For this reason, Carnegie Mellon researchers are exploring the use of piezoelectricity for smart city applications. Smart cities will rely on massive sensor networks, and the sensors in these systems will need energy. Continually replacing sensor batteries would be extremely time consuming and produce waste materials that would be difficult to dispose of.


For young athletes, sport specialization means increased risk of injury

Brown University, News from Brown from

A new study finds that kids who specialize in a chosen sport tend to engage in higher levels of vigorous exercise than their peers and may be more likely to sustain injuries, such as stress fractures, tendinitis and ACL tears.

The findings, which draw from a multi-year, ongoing study of 10,138 older children and teens living throughout the United States, suggest that volume of vigorous activity is a strong predictor of injuries for both boys and girls. In other words, those who engage in the most hours of intense activity per week are the most likely to be injured.

“It’s wonderful for a child to love a sport and to want to engage in it, but we must keep in mind the number of hours spent playing,” said study author Alison Field, a professor of epidemiology and pediatrics at Brown University. “They add up pretty quickly.”


Harmful association of sprinting with muscle injury occurrence in professional soccer match-play: a two-season, league wide exploratory investigation from the Qatar Stars League

Journal of Science & Medicine in Sport from


To investigate the impact of physical efforts performed in the period preceding activity as a potential risk factor of muscle injury during match-play within a sample of professional soccer players.

Observational cohort study.

Match load (running [>14.4–19.8 km/h], high-speed running [>19.8 km/h to 25.2 km/h], sprinting [>25.2 km/], leading and explosive sprint type) averaged in 1-minute and 5-minute periods prior to an event or non event for 29 professional outfield soccer players. Conditional logistic and Poisson regression models estimated the risk of injury for a 2 within-subject standard deviation in match load or 1-action increment in the number of sprinting activities, respectively. Associations were deemed beneficial or harmful based on non-overlap of the 95% confidence intervals against thresholds of 0.90 and 1.11, respectively.

An increment in sprinting distance [+2-SDs = 11 meters] covered over a 1-minute period (odds ratio [OR]: 1.22, 95%CI, 1.12 to 1.33) increased the odds of muscle injury.

Our study provides novel exploratory evidence that the volume of sprinting during competitive soccer match-play has a harmful association with muscle injury occurrence.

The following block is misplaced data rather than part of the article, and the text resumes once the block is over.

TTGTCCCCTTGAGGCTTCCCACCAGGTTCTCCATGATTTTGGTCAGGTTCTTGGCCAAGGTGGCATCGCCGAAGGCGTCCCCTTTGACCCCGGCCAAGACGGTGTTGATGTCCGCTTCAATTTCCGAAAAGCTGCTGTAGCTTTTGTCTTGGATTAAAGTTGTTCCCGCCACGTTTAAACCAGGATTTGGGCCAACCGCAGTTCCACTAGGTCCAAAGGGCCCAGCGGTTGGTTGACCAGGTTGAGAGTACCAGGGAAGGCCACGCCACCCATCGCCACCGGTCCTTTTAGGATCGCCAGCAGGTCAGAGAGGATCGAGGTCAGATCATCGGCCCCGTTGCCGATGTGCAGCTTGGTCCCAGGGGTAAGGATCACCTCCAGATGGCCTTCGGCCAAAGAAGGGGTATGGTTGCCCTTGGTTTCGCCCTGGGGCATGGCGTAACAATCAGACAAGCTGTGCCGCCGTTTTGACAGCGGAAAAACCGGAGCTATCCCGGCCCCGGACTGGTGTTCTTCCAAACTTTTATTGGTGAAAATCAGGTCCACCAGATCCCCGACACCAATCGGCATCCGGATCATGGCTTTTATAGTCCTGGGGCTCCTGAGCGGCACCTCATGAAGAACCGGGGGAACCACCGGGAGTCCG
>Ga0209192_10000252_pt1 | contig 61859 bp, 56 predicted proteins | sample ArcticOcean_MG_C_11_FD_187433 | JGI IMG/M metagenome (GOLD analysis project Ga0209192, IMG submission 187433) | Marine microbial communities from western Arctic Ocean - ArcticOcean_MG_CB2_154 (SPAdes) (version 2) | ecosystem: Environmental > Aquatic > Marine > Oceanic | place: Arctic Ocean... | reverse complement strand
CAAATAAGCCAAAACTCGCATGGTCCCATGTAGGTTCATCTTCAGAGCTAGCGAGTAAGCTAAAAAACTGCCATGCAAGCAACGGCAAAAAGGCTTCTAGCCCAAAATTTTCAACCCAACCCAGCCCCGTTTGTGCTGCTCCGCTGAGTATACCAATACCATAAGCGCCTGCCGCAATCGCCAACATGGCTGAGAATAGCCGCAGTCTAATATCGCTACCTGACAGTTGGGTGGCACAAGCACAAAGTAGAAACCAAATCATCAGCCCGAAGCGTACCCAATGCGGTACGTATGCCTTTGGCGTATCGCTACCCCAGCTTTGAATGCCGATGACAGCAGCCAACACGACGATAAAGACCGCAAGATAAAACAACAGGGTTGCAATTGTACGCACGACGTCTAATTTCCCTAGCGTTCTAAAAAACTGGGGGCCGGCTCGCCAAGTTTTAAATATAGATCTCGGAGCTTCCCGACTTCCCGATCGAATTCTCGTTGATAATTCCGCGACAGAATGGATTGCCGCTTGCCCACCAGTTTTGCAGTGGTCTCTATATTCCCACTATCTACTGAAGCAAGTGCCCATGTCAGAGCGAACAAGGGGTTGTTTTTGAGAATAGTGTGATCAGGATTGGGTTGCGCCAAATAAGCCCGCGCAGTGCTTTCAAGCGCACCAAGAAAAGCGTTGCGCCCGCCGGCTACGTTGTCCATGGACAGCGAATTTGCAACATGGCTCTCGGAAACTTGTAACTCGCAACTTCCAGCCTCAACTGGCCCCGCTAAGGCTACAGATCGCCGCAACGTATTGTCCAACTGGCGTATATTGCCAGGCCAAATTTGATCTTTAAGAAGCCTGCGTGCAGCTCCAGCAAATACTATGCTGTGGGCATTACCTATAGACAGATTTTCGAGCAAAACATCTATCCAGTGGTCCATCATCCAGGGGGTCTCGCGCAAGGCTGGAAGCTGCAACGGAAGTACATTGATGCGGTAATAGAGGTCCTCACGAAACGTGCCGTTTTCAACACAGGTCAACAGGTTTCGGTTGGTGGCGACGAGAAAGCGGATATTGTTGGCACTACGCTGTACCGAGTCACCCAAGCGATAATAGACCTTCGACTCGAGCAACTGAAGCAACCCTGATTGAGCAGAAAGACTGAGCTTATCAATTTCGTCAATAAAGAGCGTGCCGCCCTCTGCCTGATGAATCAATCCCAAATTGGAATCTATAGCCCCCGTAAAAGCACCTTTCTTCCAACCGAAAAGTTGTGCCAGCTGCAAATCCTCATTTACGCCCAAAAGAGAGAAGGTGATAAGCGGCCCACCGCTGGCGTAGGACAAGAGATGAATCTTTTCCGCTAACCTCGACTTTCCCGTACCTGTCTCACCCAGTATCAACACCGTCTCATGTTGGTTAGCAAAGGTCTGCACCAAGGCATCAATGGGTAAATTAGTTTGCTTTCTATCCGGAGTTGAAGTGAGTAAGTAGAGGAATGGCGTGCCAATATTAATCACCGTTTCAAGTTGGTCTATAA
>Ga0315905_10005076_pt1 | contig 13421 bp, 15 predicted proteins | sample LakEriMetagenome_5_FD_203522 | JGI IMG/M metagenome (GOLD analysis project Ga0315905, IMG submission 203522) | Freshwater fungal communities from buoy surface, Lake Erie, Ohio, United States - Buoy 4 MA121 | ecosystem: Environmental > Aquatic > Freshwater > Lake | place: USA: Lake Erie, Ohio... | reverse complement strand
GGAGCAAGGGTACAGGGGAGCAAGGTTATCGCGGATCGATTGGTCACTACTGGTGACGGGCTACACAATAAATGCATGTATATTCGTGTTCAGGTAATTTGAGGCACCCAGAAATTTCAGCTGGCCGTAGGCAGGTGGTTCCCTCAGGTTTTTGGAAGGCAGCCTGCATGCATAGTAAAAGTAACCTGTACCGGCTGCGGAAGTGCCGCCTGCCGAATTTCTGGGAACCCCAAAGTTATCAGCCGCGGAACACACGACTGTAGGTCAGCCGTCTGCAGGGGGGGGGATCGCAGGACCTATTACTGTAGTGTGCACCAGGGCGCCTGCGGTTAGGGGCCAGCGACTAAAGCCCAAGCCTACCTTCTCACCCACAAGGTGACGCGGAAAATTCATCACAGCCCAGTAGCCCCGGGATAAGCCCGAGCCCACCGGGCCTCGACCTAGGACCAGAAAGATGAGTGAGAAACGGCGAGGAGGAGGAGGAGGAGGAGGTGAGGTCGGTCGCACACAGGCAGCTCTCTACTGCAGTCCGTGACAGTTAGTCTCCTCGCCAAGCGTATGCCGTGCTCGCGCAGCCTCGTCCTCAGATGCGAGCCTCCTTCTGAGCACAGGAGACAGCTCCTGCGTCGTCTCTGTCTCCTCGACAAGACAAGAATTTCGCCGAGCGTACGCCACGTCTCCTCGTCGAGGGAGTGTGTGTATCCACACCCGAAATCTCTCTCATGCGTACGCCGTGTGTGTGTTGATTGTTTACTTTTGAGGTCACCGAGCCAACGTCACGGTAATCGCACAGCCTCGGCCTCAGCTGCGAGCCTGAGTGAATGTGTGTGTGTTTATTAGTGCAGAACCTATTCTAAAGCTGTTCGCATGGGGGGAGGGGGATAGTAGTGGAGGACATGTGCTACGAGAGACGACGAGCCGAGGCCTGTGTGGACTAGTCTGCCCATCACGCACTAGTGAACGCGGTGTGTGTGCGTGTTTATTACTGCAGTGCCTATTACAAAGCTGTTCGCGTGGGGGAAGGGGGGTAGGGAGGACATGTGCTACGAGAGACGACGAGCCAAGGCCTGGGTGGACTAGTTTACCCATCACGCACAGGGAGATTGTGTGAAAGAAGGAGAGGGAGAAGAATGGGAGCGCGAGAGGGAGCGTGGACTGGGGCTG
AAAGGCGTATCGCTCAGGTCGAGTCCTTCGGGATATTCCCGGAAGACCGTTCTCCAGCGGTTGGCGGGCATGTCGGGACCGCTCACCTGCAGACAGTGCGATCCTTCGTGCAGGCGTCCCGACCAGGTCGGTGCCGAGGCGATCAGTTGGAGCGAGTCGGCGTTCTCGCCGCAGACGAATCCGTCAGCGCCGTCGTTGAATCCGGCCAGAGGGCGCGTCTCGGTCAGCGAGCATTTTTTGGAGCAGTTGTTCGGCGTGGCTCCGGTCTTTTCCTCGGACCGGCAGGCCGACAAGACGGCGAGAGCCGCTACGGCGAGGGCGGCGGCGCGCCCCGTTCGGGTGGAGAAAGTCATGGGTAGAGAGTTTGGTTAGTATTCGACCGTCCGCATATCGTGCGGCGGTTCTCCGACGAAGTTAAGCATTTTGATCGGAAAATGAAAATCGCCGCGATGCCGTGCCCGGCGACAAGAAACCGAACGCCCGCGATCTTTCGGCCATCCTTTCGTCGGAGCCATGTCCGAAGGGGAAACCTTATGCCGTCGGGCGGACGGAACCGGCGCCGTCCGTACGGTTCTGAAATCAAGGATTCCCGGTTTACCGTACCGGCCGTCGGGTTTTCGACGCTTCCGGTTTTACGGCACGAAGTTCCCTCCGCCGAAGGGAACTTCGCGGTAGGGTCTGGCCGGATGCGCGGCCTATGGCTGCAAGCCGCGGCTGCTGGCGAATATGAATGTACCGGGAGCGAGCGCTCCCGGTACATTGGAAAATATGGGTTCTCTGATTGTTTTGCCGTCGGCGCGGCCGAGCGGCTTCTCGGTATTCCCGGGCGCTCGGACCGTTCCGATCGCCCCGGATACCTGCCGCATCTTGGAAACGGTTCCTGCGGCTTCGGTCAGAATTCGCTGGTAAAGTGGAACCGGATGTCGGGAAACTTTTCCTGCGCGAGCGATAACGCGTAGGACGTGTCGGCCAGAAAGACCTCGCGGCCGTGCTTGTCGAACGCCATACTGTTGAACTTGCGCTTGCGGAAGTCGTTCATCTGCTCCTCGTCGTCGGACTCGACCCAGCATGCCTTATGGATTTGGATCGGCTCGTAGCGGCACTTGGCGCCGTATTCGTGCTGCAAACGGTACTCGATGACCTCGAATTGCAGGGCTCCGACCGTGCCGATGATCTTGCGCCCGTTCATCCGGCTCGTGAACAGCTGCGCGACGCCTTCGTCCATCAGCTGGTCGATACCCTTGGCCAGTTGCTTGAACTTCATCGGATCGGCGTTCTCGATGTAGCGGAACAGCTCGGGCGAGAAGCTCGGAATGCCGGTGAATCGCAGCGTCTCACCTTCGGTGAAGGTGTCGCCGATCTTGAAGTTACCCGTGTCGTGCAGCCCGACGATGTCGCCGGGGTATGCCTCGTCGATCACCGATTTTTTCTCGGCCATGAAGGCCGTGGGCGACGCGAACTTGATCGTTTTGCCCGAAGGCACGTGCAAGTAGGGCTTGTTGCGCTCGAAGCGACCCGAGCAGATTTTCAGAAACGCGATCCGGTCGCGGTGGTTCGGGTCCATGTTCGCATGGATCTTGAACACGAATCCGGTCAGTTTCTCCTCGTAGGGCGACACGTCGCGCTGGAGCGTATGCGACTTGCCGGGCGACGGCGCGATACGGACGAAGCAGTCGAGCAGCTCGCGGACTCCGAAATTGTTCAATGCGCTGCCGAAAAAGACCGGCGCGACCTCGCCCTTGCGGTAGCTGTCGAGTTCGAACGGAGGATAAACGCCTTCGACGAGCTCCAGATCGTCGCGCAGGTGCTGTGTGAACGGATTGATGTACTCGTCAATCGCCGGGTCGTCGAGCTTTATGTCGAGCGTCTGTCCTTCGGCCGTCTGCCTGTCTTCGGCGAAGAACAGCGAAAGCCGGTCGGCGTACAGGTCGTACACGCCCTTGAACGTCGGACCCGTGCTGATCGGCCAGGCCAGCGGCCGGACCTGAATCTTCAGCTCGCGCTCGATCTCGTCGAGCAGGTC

Supp.AI – Discover Supplement-Drug Interactions

The Allen Institute for Artificial Intelligence from

Dietary and herbal supplements are popular but unregulated. Supplements can interact or interfere with the action of prescription or over-the-counter medications. Currently, it is difficult to find accurate and timely scientific evidence for these interactions.

To solve this problem, Supp.AI automatically extracts evidence of supplement and drug interactions from the scientific literature and presents them here.


Adding variety to your diet lowers disease risk. But what does variety mean?

The Conversation, Annalijn I. Conklin and Hadis Mozaffari from

Since the late 1970s, a diversified diet has been considered an essential component of healthy eating. Ensuring a good balance of nutrients is crucial for people to stay healthy. Dietary diversity is also a key indicator of diet quality as well as nutritional adequacy.

But what does a varied diet consist of, and what is its relationship to risk of diseases?

Nutritional epidemiology — a field of medical research that studies the relationship between nutrition and health in populations — is moving from nutrient-based to diet-based approaches to understand relationships between food, nutrients and health. This is because recent evidence shows that overall patterns of usual and long-term dietary intakes are better at predicting disease risk.


Beating the Odds: When Teams Outperform Their Projections

Fangraphs, The Hardball Times, Patrick Brennan from

… Predicting performance in baseball isn’t a perfect science. It isn’t meant to be. The process is tailored to accuracy. This involves a variety of methods, including adjustments brought on by changing factors of performance, regression to the mean, and accounting for age. What projections don’t account for are the actual changes a player made. Maybe a player adjusted his swing, molding him into an entirely different hitter than he was before (i.e. Max Muncy). Maybe a pitcher made a change to his repertoire or release point, making a lot of the previous data on him irrelevant (i.e. Lucas Giolito).

Players like these perhaps make up the hardest part of projecting performance, for a variety of reasons. A lot of times, their changes go unnoticed before the season. Most of the time, there is a low level of reliability in the thought of these changes showing up in actual results.